- Well, I think post-traumatic growth as it... I've studied it in the context of scarcity. A lot of good things can come from not having enough, which is why I think that scarcity is just a goal with bad branding. That feeling that we don't have enough because there's not enough toilet paper on the shelves or because we had a financial goal and we are below it or because whatever our thing that we wanna achieve is... That feeling of not having enough can feel so bad that... And there's a million fires to put out, so we're focused on the fires, and we have this lingering sense of a lack of achievement that can stay with us for a really long time. And so I think it's really great. Anything that you could do or I can do to help people actually stare that in the face and realize it doesn't have to be so scary... And it doesn't have to be a bad thing. All it is is a call to action. All it is is some recess of your brain telling you that there's something you wanna do or something you wanna achieve and you're not there yet. So do it.

- So do it. Don't be afraid.

- Don't be afraid.

- Look it in the face.

- And the fires are the fires. One thing people don't do enough is enlist social support: friends or spouses or co-workers or family members, whatever it may be. If your life that's in front of you is truly out of your control, try to get some help, and if you can't get some help, take this thing in the back of your mind, stare it in the face, and break it down into specific concrete actions that you can take that will make you feel like you're making progress. Put them in a spreadsheet, or make a to-do list, or put it in a journal, whatever. Get it out of your head, and get it on paper. Those kinda things will make you feel better. I actually think that achieving your goals sometimes doesn't feel as good as being empowered to acknowledge them and actually write down the steps and then evaluating if that goal really even means something to you. What I'd love for people to be able to start to get rid of is that lingering sense of not having enough

- It's an albatross, too.

- It is.

- It just hangs, and-

- It's not doing you any favors just sitting there making you feel bad about yourself. I think we can turn it into something good or we can stare it in the face and realize we don't care about it and say goodbye. But don't let it sit there and torture you.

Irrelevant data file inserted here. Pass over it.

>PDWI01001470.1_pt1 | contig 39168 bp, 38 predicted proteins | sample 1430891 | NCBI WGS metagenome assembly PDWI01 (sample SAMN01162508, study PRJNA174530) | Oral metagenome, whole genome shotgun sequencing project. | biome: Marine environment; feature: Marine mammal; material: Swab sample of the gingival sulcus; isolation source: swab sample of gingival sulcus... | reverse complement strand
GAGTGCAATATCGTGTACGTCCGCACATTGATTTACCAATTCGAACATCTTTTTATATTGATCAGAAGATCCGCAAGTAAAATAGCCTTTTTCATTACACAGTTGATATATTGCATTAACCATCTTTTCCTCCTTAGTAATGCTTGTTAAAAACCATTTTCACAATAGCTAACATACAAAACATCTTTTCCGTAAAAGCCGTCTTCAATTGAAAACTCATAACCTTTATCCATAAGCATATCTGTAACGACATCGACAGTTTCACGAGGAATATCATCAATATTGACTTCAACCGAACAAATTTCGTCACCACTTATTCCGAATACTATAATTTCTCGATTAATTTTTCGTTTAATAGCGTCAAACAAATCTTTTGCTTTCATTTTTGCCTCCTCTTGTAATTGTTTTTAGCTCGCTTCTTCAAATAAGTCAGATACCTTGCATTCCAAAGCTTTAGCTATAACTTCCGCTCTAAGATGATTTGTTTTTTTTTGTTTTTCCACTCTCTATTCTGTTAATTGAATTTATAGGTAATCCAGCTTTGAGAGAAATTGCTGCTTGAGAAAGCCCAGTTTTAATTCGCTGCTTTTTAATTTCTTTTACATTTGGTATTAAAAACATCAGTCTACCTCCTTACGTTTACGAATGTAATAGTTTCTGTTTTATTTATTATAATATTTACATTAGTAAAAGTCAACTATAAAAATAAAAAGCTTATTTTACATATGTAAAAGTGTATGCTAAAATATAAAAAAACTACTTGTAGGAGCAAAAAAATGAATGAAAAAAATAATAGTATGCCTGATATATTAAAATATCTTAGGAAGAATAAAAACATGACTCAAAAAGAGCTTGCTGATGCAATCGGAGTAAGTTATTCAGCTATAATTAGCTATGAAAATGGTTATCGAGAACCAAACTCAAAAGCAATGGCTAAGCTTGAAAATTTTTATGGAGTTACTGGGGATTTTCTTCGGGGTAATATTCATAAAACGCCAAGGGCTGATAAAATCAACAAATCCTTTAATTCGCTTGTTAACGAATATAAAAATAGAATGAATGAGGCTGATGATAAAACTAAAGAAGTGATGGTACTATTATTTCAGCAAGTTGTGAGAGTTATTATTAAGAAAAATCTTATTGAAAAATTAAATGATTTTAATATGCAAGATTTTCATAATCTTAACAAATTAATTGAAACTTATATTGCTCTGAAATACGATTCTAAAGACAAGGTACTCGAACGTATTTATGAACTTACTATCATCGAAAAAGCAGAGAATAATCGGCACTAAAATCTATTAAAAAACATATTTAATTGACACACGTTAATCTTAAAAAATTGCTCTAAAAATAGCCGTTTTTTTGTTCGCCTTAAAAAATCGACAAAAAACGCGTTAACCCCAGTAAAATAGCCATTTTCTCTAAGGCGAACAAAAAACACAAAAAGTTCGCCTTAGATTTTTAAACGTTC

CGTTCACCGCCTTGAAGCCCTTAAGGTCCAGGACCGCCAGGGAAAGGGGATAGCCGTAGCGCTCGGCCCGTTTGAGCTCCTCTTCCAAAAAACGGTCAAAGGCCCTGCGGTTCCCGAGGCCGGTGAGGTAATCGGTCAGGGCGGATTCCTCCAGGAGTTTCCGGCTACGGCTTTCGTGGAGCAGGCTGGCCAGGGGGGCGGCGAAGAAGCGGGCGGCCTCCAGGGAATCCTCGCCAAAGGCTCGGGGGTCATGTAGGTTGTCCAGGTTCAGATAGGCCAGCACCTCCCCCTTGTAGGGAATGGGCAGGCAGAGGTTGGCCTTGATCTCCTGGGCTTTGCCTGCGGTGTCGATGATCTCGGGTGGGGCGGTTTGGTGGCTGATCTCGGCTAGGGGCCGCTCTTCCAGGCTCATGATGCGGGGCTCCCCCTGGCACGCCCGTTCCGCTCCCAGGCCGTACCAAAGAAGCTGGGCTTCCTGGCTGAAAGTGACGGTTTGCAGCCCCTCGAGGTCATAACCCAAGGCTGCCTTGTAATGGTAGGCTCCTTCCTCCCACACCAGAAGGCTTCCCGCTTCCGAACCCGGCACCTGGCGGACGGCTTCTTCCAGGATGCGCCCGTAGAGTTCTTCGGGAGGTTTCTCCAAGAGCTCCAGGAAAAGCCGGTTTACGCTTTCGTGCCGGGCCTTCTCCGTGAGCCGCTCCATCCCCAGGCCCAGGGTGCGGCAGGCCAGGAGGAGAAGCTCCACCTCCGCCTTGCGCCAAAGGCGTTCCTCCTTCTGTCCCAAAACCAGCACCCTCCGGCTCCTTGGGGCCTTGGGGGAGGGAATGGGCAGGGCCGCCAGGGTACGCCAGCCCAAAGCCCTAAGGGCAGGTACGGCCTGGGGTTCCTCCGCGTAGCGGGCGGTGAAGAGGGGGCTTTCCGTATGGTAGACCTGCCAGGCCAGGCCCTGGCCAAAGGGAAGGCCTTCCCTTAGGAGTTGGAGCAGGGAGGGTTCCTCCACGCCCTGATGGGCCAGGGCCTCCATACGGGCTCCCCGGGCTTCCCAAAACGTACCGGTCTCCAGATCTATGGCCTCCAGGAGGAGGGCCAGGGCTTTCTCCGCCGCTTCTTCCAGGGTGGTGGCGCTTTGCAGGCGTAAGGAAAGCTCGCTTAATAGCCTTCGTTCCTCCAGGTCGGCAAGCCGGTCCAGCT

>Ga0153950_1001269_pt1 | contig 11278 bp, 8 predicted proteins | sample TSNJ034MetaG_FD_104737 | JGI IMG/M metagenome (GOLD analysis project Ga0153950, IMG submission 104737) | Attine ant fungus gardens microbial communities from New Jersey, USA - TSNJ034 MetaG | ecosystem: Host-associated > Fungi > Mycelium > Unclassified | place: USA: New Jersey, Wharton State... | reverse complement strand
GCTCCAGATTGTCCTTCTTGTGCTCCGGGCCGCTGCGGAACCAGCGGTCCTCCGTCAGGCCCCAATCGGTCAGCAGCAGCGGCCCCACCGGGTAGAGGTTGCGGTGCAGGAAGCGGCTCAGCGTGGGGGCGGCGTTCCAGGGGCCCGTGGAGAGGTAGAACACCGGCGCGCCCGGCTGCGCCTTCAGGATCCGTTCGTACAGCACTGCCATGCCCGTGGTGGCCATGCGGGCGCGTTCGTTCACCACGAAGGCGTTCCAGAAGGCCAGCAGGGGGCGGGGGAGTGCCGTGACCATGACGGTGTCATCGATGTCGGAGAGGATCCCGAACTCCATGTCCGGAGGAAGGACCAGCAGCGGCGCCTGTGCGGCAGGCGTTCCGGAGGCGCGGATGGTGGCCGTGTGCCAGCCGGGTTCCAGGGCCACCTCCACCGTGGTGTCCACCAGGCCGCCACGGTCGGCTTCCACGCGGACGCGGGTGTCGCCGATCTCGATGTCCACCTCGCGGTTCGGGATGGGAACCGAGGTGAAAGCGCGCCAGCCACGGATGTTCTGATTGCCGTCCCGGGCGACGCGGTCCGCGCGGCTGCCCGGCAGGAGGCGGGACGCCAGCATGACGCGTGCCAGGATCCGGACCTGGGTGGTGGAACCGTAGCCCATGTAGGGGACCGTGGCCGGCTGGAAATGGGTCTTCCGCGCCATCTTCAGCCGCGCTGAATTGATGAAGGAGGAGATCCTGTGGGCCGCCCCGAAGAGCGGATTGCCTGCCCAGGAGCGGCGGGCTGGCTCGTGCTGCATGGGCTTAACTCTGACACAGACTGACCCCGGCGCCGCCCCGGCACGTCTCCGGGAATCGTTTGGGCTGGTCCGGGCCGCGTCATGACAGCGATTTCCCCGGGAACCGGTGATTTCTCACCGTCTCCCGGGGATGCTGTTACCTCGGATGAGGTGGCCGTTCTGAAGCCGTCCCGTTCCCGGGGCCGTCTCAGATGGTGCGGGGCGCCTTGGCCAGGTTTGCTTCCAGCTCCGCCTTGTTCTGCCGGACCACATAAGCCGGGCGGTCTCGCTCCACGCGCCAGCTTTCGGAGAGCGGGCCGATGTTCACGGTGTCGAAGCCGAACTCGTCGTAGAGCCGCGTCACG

- Yeah, I'm glad you say that. And something, too, that I'm thinking as I'm listing to you is this realization. Maybe this has come with age, this realization that I'm not the only one who feels that way.

- No, everybody feels that way.

- All of us have something that's lingering, that's sitting on our shoulder. Can I tell you one of the things that I've been working on, but I haven't even been working on it. And you just saying that makes me think I need to do this. I am chronically three, four, and five minutes late. And it really bothers me. It's only five minutes. Why can't I just leave my house five minutes earlier? And instead of actually turning around and looking at it in the face and being like, "I can actually address this. I am powerful enough to."

- You can do it.

- I can make one choice, and I can do it, but I'm letting it linger. And literally, every time I leave my house, I look at the clock, and I'm like, "What am I doing?" What am I doing? Why am I doing this to myself when I could make a simple choice. Obviously, that's really simple and really easy to control.

- No, but it's... No, I like that.

- There's much bigger stuff.

- But I like that because it's something you can change.

- It is. It absolutely is. And I think your thinking of that as a call to action is a great way to look at it instead of feeling the weight and crumbling under the weight of things that we feel like we either need to do or the weight of things we haven't done or need to do. I almost wonder, too, if your research has allowed you to give more people more grace when you start to say, "Wow, okay, we're all this way."